Richard Albert Canfield
– December 11
) was a prominent American businessman and art collector involved in illegal gambling throughout the northeastern United States during the late 19th and early 20th century. One of the earliest to develop the modern day "resort casino", the solitaire game Canfield
is named is his honor.
Born in New Bedford, Massachusetts
, Canfield worked in various jobs prior to running a small faro parlor in Pawtucket, Rhode Island
which eventually led to his arrest. Despite this, he soon established a gambling parlor and had been a well-known gambling operator in Providence, Rhode Island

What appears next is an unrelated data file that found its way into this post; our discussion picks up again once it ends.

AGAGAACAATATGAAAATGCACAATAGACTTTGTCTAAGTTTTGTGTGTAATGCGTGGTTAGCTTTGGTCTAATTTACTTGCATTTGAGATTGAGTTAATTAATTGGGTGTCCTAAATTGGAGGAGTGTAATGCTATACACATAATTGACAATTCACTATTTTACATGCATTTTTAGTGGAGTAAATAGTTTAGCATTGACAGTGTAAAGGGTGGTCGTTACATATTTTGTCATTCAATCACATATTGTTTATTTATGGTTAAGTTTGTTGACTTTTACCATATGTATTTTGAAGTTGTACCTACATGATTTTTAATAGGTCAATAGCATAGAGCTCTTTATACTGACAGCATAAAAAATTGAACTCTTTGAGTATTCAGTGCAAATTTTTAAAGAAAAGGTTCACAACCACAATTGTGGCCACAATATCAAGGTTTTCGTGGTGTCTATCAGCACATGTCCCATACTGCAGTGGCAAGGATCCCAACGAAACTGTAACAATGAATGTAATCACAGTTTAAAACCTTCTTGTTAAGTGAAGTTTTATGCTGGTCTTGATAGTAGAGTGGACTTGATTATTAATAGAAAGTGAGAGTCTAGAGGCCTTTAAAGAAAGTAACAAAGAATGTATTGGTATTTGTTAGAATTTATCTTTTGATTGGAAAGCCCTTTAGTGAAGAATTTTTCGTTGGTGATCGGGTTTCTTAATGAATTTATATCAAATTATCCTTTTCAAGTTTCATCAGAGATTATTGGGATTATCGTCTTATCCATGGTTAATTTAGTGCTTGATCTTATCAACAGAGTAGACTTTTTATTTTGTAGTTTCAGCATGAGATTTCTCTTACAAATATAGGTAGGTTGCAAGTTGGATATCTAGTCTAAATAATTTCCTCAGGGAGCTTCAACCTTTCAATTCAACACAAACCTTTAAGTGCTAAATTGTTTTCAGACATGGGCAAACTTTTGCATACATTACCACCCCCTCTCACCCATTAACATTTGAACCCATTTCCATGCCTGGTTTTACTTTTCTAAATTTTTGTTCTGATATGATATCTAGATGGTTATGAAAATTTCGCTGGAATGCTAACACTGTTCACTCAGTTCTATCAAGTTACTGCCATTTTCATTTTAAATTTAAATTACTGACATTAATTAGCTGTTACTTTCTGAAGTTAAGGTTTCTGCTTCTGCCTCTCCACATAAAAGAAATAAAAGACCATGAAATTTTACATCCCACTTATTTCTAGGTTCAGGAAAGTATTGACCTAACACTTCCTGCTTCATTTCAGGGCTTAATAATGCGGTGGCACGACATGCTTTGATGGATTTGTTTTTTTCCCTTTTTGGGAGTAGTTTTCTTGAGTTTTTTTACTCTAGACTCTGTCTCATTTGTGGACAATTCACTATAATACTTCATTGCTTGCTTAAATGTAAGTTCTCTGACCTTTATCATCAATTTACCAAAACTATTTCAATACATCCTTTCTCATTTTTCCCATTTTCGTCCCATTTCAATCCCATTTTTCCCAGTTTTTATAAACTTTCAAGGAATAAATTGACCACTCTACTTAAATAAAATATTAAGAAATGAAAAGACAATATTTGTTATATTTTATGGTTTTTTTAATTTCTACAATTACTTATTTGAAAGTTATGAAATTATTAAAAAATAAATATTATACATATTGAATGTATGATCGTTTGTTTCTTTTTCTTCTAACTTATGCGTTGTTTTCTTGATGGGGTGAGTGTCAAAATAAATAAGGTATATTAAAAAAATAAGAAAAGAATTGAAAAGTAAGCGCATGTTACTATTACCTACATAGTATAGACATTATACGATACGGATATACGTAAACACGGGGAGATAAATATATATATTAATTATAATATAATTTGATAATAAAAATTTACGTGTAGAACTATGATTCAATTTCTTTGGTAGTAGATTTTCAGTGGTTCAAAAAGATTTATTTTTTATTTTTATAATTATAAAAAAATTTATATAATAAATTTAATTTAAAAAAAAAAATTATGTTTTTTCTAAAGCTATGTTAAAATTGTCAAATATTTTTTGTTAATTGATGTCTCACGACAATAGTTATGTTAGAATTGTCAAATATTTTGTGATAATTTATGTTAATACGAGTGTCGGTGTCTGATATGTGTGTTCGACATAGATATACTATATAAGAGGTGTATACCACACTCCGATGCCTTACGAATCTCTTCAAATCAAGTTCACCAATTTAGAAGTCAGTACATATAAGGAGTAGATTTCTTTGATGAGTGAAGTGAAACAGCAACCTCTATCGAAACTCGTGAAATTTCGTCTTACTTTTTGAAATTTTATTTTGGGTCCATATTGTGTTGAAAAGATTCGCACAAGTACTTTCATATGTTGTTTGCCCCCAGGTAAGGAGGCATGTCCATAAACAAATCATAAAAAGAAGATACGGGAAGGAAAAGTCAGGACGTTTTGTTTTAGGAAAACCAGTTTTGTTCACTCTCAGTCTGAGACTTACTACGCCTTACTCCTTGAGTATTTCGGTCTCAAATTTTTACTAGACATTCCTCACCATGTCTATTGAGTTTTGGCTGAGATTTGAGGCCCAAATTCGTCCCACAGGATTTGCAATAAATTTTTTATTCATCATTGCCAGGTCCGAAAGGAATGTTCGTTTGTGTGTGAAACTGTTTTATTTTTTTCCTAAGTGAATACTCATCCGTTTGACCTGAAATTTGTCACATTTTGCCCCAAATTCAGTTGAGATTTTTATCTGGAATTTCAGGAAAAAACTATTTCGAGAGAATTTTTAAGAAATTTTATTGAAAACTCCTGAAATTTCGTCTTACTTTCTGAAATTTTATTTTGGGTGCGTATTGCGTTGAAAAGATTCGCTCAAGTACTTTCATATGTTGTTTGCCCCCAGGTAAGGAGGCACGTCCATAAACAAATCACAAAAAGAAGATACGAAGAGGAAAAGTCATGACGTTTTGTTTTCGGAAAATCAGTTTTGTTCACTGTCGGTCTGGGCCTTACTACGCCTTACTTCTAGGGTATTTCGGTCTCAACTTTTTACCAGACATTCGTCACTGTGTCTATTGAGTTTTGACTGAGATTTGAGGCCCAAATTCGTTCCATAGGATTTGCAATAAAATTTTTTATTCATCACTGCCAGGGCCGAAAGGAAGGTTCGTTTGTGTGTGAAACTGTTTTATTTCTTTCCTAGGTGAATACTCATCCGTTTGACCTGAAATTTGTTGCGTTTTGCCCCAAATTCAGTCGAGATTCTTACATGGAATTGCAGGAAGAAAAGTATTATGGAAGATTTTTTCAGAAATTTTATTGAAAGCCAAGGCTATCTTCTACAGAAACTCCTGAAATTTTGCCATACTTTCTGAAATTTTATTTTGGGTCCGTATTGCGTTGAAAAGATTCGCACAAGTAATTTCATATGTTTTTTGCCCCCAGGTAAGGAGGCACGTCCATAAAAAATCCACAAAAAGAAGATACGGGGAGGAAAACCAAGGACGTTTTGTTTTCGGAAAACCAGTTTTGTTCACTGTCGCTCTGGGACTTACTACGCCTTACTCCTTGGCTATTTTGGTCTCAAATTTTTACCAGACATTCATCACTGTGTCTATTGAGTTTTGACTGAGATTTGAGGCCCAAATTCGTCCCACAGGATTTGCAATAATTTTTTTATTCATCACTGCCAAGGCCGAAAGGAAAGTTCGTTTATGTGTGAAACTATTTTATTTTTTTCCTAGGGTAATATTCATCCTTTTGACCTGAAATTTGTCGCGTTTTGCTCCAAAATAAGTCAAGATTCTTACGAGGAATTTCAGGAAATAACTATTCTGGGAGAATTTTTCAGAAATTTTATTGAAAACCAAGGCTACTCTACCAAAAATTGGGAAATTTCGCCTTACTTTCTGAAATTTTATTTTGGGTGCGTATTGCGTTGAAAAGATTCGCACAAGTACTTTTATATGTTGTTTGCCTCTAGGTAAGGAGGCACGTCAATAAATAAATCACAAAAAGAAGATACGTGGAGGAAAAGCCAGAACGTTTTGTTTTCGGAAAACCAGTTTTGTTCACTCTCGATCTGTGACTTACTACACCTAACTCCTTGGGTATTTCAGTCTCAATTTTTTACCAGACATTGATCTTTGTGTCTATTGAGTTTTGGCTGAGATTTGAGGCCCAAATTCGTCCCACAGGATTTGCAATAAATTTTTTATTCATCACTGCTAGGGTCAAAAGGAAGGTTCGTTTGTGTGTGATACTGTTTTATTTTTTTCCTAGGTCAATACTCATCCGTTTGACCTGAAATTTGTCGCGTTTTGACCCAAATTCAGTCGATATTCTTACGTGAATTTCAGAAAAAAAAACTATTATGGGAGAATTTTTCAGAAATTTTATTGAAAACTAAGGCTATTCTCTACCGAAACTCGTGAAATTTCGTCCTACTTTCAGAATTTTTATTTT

before moving to New York in the 1880s. During the next twenty years, his high stakes gambling resorts would become popular in New York's underworld until repeated raids by New York district attorney W.T. Jerome
during the early 1900s would force Canfield to close his casinos in 1904.
In his later years, Canfield owned and operated a successful glass making business and continued adding to his art collection (a personal friend of James MacNeill Whistler, Canfield possessed the second largest Whistler collection in the world prior to his death).
In December 1914, he was seriously injured in a New York subway station and eventually died from a fractured skull sustained in the fall. After his death on December 11, he was cremated and his ashes brought back to New Bedford and was interned in the family plot in the Old Section of Oak Grove Cemetery.